The Exorbitant External Costs Caused by the Trucking Industry

A new report from the Congressional Budget Office places the spotlight on the trucking industry in terms of the social, health ,and environmental costs it imposes on society but does not pay for, i.e., externalities.

2 minute read

June 8, 2015, 7:00 AM PDT

By Irvin Dawid

"A new report from the Congressional Budget Office (CBOestimates that truck freight causes more than $58 to $129 billion annually in damages and social costs in the form of wear and tear on the roads, crashes, congestion and pollution – an amount well above and beyond what trucking companies currently pay in taxes," writes Joe Cortright of City Observatory, "a virtual think tank on urban issues funded by the John S. and James L. Knight Foundation."

Because they don’t pay the costs of these negative externalities, the firms that send goods by truck don’t have to consider them when deciding how and where to ship goods. This translates into a huge subsidy for the trucking industry of between 21 and 46 cents per mile.

Rail Comparison

The "unpriced external cost are around eight times higher than rail," writes David Austin, an analyst in CBO's Microeconomics Studies Division, and author of the CBO report.

"Railroads have much lower social costs, for two reasons: first, rail transport is much more energy efficient and less polluting per ton mile of travel; second, because railroads are built and maintained by their private owners, most of the cost of wear and tear is borne by private users, not the public," writes Cortright.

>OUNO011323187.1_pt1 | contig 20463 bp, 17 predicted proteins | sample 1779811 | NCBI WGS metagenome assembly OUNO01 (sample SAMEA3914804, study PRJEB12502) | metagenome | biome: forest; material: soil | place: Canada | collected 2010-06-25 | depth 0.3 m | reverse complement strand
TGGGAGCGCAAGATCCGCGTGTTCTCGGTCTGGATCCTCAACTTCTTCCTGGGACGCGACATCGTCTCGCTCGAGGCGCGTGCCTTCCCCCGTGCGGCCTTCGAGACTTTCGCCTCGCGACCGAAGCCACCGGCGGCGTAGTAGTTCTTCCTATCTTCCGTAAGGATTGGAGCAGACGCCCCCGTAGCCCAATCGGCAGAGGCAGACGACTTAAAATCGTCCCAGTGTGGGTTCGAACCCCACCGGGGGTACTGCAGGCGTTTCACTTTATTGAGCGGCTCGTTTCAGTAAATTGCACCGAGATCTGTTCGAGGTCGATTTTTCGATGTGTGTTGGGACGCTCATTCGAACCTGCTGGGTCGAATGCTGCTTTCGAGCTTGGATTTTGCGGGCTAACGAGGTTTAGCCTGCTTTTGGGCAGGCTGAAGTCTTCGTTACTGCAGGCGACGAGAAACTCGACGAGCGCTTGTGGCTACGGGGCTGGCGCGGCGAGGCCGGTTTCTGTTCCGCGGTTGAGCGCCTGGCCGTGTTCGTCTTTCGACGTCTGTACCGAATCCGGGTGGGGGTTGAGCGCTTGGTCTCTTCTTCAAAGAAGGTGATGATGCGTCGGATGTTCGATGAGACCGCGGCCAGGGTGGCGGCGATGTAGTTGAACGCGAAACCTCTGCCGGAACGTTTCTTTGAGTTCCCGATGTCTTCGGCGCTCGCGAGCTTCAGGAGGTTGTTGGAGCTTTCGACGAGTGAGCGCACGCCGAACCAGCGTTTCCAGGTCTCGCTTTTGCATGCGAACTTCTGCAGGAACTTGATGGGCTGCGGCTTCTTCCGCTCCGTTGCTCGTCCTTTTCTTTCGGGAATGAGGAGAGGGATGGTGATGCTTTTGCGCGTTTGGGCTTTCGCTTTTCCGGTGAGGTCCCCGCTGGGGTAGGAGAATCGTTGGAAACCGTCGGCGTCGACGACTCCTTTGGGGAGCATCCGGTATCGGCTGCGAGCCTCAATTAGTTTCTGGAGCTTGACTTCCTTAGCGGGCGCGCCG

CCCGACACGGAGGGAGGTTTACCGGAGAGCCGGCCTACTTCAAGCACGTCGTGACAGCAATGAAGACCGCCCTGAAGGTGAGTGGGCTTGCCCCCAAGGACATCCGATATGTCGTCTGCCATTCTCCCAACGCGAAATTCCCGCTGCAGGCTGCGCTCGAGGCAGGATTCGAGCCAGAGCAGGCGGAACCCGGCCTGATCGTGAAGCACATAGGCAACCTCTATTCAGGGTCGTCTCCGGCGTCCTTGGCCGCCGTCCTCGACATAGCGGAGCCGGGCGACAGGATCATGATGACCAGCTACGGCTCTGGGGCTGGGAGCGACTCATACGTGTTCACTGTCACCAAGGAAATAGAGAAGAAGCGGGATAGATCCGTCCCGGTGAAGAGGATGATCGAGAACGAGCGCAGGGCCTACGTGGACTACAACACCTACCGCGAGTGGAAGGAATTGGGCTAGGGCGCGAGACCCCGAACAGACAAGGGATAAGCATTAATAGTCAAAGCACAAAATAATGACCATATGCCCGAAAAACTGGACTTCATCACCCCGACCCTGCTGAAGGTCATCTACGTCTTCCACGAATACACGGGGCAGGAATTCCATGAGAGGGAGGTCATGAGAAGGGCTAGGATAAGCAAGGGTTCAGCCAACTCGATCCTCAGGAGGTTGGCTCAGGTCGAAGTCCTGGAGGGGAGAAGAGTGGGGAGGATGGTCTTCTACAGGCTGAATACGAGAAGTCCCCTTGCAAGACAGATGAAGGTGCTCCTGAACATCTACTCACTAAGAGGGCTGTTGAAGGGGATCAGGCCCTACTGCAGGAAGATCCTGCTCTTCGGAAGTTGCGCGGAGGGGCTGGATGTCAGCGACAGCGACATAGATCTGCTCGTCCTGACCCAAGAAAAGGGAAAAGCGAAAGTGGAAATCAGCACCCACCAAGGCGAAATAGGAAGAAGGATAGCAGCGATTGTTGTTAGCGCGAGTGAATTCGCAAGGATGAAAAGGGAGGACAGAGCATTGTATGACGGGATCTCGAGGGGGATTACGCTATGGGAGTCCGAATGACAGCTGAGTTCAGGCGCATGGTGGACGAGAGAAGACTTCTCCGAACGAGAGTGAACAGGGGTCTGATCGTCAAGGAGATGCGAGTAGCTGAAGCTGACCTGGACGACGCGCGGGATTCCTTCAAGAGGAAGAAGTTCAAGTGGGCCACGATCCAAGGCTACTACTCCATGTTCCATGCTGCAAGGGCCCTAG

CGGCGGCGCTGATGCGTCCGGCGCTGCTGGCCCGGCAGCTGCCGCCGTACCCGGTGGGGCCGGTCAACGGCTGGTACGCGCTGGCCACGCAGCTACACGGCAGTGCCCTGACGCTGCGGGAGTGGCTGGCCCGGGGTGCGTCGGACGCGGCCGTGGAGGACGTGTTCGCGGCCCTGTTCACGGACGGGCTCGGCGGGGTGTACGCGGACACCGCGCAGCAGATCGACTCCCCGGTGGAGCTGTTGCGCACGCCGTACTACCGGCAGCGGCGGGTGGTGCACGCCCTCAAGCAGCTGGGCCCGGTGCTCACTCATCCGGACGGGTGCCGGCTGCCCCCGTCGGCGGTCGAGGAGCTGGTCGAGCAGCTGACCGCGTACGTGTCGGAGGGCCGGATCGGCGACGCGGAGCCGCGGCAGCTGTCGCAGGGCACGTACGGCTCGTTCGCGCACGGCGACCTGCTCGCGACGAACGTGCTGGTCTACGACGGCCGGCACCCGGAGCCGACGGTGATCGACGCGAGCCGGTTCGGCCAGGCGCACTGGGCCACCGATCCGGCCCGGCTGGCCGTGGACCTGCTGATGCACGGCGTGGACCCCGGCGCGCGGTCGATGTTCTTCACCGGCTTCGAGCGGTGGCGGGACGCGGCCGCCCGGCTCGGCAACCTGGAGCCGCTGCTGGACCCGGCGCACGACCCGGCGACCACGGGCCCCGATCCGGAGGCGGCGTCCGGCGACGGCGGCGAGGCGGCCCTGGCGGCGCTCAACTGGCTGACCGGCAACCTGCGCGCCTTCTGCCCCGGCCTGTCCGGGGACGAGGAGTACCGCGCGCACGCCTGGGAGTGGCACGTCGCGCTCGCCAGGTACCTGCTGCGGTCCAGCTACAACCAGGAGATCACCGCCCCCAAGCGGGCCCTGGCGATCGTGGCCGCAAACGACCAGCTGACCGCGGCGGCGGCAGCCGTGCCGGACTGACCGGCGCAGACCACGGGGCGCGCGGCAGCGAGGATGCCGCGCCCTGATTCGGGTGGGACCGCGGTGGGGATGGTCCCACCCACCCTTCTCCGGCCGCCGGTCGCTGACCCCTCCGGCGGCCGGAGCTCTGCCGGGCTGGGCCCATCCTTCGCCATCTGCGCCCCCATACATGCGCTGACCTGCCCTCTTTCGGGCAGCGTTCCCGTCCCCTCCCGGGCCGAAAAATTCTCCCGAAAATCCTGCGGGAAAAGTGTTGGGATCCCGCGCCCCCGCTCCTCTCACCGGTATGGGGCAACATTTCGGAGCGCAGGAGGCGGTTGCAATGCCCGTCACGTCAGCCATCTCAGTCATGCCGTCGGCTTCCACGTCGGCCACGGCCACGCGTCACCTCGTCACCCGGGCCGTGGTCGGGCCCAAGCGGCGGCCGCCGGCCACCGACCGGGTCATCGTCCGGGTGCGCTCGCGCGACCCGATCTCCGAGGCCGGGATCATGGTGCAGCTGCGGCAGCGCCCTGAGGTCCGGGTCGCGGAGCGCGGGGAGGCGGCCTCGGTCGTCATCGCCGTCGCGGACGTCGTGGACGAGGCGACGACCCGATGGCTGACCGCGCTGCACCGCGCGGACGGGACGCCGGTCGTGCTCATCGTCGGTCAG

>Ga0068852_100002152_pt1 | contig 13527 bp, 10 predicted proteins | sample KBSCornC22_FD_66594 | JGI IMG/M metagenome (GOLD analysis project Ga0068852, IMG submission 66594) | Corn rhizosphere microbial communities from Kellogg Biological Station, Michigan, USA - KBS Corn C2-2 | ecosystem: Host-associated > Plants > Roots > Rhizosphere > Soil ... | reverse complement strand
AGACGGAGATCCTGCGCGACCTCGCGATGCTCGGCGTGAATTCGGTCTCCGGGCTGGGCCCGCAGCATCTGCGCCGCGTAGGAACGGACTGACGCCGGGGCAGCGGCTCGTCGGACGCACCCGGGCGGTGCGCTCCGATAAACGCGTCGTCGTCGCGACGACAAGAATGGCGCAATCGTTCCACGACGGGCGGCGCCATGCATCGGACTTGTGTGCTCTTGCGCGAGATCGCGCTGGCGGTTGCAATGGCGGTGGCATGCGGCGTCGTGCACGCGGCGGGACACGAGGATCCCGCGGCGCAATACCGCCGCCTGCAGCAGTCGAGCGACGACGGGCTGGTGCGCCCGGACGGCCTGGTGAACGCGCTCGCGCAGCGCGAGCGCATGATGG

Four options to internalize the costs - from project summary

  • "Add taxes based on the weight or distance of each shipment." For example, as noted in a recent post on road damage caused by heavy vs. light trucks, the Oregon Department of Transportation's "Motor Carrier Transportation Division already charges 'all commercial trucks and buses weighing more than 26,000 pounds' a weight-mile tax [PDF]."
  • "Increase the existing tax on diesel fuel." The federal tax, 24.4 cents per gallon, like the 18.4 cents gasoline tax, was last increased in 1993. 

Additional reasons to increase diesel tax: 

According to the Energy Information Administration, "about 19.64 pounds of carbon dioxide (CO2) are produced from burning a gallon of gasoline that does not contain ethanol. About 22.38 pounds of CO2 are produced by burning a gallon of diesel fuel."

According to the National Association of Convenience Stores, "U.S. gasoline demand has decreased since peaking in 2007, demand for diesel fuel has remained strong. U.S. clean diesel vehicle sales increased 25.6% in 2012, almost double the overall auto market's increase."

  • "Implement a tax on the transport of shipping containers."
  • "Increase the existing tax on truck tires."

It should be noted, though, that the American Trucking Associations has been a strong supported of increasing the fuel tax, as noted by Ashley Halsey III in the The Washington Post last February.

Tuesday, June 2, 2015 in City Observatory City Commentary

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